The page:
Skip to main content

Digital educationUncategorized

Time for (Grade)Marking! – assessment, marking and feedback

4 November 2014

by Dewi Parry

It will soon be coming up to that time of year again (marking time!) and Allan and I are currently working on a Turnitin/Grademark training session due in a couple of weeks, so I thought it would be a good time to write a blog post about Grademark and its features, for those of you who haven’t had a chance to take a look at it yet.

What is Turnitin?

Turnitin was originally a plagiarism detection tool, where essay-style assignments could be uploaded and compared to millions of books, publications, webpages and other student papers (the latest figures can be accessed here).

Traditionally, staff would create assignments in Learning Central, then download the student submissions from Learning Central as a zip file. After logging into Turnitin, you could then upload the zip file submissions in order to carry out plagiarism detection. That process has changed slightly, since students now submit the files themselves, but other than that, this use of Turnitin is still the way that most written assignments are dealt with at Cardiff.

However, over the last few years, Turnitin have added additional tools to the Turnitin suite – GradeMark (an online marking/feedback tool) and PeerMark (a peer marking tool – will need a separate post for this!).

So what is GradeMark?

GradeMark is a part of the Turnitin tools. Think of it as an online tool for marking up a written assignment which allows you to easily provide effective feedback for your students. The main features of GradeMark include:

  • Adding annotated comments to assignments;
  • Highlighting and annotating text within assignments;
  • Creating and using a bank of commonly used (reusable) comments;
  • Providing general (overall) feedback – either written or audio;
  • Addition of a grading rubric (used to lay out your making criteria).

Plus, the ability to do all of this offline, using a Turnitin/Grademark iPad app.

Grademark at Cardiff

But what does having this tool mean in practice, for our students?

A few years ago, the University funded a study to pilot whether the use of electronic feedback through Turnitin GradeMark could improve access, timeliness and quality and consistency of feedback to students. The study was run across three Schools – Medicine, Nursing & Midwifery Studies (now in Healthcare Sciences) and Dentistry. The results were disseminated widely across the University and a paper published in JITE:research. Almost 300 students took part in this study.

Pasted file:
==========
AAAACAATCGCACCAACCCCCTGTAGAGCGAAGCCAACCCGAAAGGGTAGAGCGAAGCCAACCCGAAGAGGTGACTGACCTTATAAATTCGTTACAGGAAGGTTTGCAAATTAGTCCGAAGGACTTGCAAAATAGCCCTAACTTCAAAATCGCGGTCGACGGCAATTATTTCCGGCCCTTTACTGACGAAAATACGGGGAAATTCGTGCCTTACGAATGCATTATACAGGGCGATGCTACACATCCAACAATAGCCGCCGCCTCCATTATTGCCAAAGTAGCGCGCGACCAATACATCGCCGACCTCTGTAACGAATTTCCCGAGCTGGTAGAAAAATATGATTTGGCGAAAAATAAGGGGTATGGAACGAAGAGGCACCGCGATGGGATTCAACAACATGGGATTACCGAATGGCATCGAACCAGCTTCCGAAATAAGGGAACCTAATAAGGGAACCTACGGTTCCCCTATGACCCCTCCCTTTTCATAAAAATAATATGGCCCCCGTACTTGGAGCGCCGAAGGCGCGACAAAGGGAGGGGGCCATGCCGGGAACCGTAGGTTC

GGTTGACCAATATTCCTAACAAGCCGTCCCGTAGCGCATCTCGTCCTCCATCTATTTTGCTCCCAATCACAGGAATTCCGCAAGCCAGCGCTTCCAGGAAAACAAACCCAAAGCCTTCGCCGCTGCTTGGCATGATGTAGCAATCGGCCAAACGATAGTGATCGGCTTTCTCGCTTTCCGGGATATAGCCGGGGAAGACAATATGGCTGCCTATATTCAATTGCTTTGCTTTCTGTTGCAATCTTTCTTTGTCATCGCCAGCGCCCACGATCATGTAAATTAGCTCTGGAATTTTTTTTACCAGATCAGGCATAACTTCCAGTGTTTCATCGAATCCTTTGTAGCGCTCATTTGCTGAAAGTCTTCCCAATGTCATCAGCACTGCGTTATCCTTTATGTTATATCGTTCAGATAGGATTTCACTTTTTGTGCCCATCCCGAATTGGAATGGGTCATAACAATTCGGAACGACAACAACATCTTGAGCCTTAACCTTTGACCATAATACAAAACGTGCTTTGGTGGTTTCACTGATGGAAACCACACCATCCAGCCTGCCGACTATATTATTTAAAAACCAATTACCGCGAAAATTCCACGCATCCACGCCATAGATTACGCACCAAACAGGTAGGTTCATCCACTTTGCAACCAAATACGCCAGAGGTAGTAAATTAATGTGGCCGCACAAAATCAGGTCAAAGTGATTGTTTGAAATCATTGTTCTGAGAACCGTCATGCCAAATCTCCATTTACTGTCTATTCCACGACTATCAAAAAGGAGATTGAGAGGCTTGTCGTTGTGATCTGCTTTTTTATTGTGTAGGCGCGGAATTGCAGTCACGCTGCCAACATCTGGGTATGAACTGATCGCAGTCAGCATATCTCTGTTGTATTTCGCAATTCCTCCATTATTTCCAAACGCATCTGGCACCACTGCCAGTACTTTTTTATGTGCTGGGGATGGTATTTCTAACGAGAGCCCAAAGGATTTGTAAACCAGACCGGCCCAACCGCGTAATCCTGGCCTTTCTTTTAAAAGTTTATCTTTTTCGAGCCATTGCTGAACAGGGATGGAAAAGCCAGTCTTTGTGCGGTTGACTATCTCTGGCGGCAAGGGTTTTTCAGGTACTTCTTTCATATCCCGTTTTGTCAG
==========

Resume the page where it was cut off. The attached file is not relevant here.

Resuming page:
What did the study tell us then?

  • Students said that access to their grades and feedback, and timeliness of getting them had improved with this method.
  • 86% of them said it was an effective method for retrieving feedback.
  • Student responses on the quality of received feedback was mixed (and inconclusive).

The study essentially told us that GradeMark can facilitate many assessment processes – delivering assessment, marking, feedback (and more) if it’s used effectively.

But in order to work with GradeMark effectively, it must be embedded holistically within rigorous feedback/feedforward principles, in which the quality of feedback across marking teams is considered and improved, and this means staff development with regards to quality and consistency should be given across markers and marking teams.

It’s worth reiterating again on the technology – whilst it can facilitate improving quality and consistency of feedback, it cannot improve feedback itself.

Having a go

At Cardiff, just shy of 14,000 papers were marked using Grademark during the last academic year. We expect those figures to grow this year, so it’s clear there’s already quite a few people giving it a go. If you want to try using Grademark yourself for your students, we’ve supplied a few resources for you to look at, some technical documents and some related reading:


Related Reading

If you have any questions, please get in touch –

Thanks to ‪@caemmett‪  and @karl_luke for their resources and font-like knowledge in this area!

While writing this blog post, Dewi has been listening to: Nightmares On Wax – A Case Of Funk (1991)